Introduction: Parathyroid adenoma is the most common cause of primary hyperparathyroidism (PHPT) resulting in hypercalcemia and hypercalciuria due to autonomous secretion of PTH. Ectopic parathyroid adenoma, as a consequence of variability in the glandular tissue migration during the embryologic life or a supernumary fifth parathyroid gland, has an incidence of 25% among patients with PHPT. The incidence of deeply mediastinal ectopic parathyroid adenoma is 13%.
Case report: We report the case of a 61-year-old woman who was discovered with hypercalcemia during routine check for postmenopausal osteoporosis. Calcium levels ranged between 10.8 and 12 mg/dl (8.510.2), with increased PTH levels 203 pg/ml (1065), P=2.5 mg/dl (2.44.9); Creat=0.8 mg/dl (0.61.2); 25(OH)D3=23.2 ng/ml (1060); ALP=204 U/l (<280); and Mg=2.1 mg/dl (1.62.4). The 24 h urinary Ca was elevated 343 mg/24 h (100300) and P=507 mg/24 h (3501300). DXA screening revealed osteoporosis in both lumbar spine and femoral neck. Primary hyperparathyroidism was diagnosed and further investigation for localization of the adenoma was carried out. Cervical sonography was unremarkable. Tc-99m-sestamibi scintigraphy was carried out and an accumulation area indicating ectopic parathyroid tissue in the anterior mediastinum, at the level of aortic arch, was demonstrated. Additionally chest-cervical CT scan revealed a 1.7 cm nodule in the anterior mediastinum at the level of anterior wall of ascending aorta. The patient underwent surgical resection of the ectopic parathyroid gland by median sternotomy. PTH and calcium serum levels normalized after surgery (41 pg/ml and 9.5 mg/dl respectively). No calcium and/or alfacalcidol supplements were needed postoperatively.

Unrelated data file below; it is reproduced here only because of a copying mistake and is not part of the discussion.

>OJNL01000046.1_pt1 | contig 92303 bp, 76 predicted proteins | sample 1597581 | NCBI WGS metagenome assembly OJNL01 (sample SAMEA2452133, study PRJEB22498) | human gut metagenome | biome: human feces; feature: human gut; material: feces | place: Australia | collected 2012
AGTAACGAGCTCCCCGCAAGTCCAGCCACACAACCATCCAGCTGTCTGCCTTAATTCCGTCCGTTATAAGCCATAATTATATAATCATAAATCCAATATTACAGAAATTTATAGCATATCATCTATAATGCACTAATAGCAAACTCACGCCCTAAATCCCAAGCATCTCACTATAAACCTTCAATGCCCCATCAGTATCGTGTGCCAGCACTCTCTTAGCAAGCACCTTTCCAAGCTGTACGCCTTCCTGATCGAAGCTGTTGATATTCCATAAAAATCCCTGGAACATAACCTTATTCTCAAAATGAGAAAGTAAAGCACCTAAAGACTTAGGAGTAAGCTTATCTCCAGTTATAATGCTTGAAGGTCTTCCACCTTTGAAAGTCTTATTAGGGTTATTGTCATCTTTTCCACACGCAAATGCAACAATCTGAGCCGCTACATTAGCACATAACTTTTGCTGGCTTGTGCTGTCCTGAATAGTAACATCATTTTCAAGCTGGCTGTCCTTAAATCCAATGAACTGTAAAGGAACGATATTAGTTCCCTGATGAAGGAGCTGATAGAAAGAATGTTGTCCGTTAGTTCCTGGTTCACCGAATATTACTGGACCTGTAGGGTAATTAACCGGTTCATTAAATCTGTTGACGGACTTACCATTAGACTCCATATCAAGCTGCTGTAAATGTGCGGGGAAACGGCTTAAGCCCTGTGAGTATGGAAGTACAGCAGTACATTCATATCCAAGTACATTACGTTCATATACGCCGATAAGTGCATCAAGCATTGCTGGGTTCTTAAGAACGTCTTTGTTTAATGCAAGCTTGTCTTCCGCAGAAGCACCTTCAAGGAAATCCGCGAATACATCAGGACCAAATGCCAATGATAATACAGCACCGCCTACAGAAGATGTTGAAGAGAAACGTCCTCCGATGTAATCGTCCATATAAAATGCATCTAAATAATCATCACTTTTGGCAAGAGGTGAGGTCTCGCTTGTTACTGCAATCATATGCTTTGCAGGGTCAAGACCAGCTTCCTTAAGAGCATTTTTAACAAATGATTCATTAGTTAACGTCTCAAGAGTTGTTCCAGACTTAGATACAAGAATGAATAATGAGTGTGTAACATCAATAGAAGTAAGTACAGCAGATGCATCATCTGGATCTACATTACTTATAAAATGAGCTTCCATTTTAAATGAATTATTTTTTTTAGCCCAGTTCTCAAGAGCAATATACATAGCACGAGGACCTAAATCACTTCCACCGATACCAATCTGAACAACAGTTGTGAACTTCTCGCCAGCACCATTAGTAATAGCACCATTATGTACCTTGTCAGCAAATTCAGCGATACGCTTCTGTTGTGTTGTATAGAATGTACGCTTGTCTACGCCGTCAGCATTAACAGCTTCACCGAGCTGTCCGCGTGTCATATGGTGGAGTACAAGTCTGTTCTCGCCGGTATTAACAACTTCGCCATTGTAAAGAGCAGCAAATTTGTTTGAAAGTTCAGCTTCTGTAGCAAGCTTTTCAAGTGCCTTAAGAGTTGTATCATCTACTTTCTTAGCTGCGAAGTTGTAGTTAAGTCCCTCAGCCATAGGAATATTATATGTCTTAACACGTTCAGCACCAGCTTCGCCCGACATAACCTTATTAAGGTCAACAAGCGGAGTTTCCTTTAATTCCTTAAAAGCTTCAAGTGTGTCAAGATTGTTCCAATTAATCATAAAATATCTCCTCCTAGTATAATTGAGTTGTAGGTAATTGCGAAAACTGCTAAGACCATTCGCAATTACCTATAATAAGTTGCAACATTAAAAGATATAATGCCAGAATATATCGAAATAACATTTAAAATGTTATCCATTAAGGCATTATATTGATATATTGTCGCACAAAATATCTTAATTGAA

Conclusion: Ectopic parathyroid adenomas with mediastinum localization proximal to ascending aorta are rare causes of primary hyperparathyroidism. Those masses are considered to be derived from migrating inferior parathyroid glands to anterosuperior mediastinum. Combination of Tc-99m-sestamibi scintigraphy and chest-cervical CT scan are indispensable for the preoperative localization of oversecreting parathyroid tumors.